The US Coast Guard intercepted a vessel carrying Cuban migrants en route to Florida this summer. New York Times reporter Frances Robles recently reported a story that highlights a slow but steady increase in the number of Cubans trying to enter the US.

The US Coast Guard intercepted a vessel carrying Cuban migrants en route to Florida this summer. New York Times reporter Frances Robles recently reported a story that highlights a slow but steady increase in the number of Cubans trying to enter the US.

Credit:

US Coast Guard

It's been 20 years since thousands of Cubans made their way to Florida, floating on homemade vessels. But the number of Cubans migrating to the US is still high.

"To me [the numbers] are startling," says Frances Robles, a New York Times reporter who's been covering the Cuban community in Florida. In the last fiscal year — which ended on Sept. 30  — approximately 2,500 Cubans came to the US.

Many of them, Robles says, are doing so by making dangerous journeys all the way south to Ecuador and taking buses back up to the Texas border.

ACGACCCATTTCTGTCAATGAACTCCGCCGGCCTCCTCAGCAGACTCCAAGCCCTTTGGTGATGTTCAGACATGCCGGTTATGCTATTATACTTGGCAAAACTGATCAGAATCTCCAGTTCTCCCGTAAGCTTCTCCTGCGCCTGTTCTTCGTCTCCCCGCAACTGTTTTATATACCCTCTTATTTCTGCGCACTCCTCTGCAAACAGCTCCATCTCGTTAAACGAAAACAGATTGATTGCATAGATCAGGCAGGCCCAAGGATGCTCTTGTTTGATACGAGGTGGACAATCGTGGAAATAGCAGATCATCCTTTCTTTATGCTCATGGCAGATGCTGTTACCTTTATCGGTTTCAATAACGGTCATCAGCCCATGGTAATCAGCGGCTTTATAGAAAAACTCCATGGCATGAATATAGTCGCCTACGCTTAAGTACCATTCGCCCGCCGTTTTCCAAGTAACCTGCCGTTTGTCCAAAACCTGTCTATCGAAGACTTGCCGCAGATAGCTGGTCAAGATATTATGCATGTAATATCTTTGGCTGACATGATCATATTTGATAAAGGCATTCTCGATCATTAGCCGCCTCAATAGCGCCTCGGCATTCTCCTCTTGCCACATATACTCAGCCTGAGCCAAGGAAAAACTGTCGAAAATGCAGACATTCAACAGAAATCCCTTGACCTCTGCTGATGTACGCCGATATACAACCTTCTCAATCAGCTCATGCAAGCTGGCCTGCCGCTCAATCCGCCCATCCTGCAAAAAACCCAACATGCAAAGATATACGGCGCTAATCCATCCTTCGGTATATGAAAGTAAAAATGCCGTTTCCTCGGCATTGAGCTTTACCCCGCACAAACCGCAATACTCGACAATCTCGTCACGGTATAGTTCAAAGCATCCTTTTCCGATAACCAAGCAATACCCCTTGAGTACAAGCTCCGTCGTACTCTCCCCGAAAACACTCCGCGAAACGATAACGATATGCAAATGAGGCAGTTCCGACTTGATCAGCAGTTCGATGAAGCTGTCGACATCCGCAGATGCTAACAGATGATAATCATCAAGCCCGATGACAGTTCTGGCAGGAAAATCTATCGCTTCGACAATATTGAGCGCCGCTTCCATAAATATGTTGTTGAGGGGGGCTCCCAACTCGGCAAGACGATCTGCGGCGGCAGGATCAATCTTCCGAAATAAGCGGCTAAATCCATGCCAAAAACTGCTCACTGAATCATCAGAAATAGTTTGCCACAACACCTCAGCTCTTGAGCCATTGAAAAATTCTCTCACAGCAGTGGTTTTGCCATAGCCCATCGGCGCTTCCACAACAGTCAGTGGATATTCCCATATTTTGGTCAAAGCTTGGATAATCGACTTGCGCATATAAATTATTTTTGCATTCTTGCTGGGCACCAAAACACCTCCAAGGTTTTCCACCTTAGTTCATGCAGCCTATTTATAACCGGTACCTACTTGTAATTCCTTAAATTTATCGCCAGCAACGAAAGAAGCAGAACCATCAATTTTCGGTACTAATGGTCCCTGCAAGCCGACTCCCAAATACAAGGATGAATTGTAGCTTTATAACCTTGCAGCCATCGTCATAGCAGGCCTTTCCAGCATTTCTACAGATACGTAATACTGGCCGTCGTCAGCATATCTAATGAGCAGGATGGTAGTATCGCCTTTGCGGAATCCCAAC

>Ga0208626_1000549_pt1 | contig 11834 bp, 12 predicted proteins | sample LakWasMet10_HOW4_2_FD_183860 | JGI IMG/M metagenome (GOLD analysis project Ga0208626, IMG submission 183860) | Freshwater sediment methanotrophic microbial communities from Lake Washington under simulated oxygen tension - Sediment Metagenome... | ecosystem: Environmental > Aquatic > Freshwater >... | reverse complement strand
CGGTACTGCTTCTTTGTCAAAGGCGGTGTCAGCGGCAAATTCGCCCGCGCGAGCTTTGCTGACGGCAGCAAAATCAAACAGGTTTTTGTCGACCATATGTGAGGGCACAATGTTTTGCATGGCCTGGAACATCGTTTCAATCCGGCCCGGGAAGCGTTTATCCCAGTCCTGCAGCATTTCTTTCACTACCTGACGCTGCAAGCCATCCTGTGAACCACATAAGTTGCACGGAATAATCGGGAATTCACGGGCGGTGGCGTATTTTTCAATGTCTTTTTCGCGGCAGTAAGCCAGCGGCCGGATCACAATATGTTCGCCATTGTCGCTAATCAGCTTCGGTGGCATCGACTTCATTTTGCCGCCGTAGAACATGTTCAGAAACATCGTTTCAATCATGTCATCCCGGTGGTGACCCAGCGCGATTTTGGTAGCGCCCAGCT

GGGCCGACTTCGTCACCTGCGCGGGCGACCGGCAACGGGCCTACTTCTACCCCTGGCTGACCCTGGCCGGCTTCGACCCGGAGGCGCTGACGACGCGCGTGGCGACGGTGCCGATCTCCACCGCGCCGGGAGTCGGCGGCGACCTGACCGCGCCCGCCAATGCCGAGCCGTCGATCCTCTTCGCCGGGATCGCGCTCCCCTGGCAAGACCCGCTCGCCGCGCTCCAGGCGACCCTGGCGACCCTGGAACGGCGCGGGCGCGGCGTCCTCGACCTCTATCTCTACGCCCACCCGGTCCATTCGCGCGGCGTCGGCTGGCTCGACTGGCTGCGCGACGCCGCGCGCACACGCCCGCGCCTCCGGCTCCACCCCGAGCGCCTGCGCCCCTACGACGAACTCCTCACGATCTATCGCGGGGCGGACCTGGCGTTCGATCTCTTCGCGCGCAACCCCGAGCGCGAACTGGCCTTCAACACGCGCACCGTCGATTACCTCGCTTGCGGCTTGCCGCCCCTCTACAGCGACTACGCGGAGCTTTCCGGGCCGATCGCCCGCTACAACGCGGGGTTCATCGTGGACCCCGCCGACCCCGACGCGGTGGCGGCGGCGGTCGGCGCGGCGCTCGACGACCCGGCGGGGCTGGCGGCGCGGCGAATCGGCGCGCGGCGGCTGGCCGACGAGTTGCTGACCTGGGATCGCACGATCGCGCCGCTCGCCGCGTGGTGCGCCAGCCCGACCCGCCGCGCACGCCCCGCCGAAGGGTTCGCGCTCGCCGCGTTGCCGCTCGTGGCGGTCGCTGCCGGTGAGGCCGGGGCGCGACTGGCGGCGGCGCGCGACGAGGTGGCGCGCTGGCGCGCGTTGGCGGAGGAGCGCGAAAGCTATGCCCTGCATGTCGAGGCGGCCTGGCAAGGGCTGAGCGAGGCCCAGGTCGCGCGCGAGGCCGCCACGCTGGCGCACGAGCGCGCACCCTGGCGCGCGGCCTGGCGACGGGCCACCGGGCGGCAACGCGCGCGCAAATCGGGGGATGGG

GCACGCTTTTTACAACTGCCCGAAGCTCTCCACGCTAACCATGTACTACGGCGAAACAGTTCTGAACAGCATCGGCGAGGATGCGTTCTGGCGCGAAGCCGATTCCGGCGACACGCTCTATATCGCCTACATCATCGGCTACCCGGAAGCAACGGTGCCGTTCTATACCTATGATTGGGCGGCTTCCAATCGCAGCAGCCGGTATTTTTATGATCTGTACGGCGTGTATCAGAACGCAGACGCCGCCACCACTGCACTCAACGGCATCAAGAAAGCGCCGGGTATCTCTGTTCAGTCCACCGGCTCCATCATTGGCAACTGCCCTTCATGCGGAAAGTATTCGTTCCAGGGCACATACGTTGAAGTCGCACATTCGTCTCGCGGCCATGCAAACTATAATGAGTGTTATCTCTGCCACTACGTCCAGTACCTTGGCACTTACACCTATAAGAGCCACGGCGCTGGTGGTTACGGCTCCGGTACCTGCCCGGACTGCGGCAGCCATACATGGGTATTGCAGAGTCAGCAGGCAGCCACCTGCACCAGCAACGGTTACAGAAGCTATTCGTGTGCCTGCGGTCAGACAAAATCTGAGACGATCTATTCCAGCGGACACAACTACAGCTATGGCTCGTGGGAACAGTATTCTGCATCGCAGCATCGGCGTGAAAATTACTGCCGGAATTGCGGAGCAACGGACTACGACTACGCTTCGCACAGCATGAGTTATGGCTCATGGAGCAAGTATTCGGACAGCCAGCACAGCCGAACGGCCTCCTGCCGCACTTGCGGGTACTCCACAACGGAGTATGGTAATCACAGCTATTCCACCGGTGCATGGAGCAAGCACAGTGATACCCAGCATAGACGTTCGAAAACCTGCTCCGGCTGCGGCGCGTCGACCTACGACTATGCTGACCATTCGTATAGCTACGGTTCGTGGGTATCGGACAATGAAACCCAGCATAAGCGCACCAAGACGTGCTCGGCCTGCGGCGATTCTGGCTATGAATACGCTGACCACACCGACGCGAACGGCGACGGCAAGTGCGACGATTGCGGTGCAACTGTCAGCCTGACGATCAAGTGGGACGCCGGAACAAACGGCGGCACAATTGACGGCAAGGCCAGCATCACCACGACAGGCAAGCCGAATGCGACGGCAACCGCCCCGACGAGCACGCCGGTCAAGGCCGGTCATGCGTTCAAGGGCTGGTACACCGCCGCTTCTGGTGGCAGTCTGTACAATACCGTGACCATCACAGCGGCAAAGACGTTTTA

The number of Cubans leaving for the US has actually dropped at various points over the past 20 years. "The numbers dipped at around 2008 — that's when Raúl Castro takes over," Robles explains. "There was a real sense of hope back then. People thought, 'You know what? This guy is going to change some things, he's allowing a little more freedom of speech, he's allowing the sales of electronics.'"

The financial crisis in the US meant that relatives and friends who made it there couldn't help pay for others to follow them. But now the numbers are back up, and Robles says she's surprised by the determination of some of her sources to leave.

One of them, a wrestling coach named Yannio La O, has made about six failed attempts trying to leave Cuba. "This is a guy who's spent 24 days lost at sea, who had to throw nine people overboard, day by day as more people died," Robles says.

Yet he's still going for a seventh attempt, and Robles says he's optimistic about his chances.

"He says, "Let's say half the people who go to sea don't make it — half of them did!' He's looking at it from a glass half full perspective," she says. "His message to people in Cuba is get your Toyota motors and your styrofoam and your inner tubes ready and make the trip, too. Because, as he put it, it's better to die on your feet than live on your knees."

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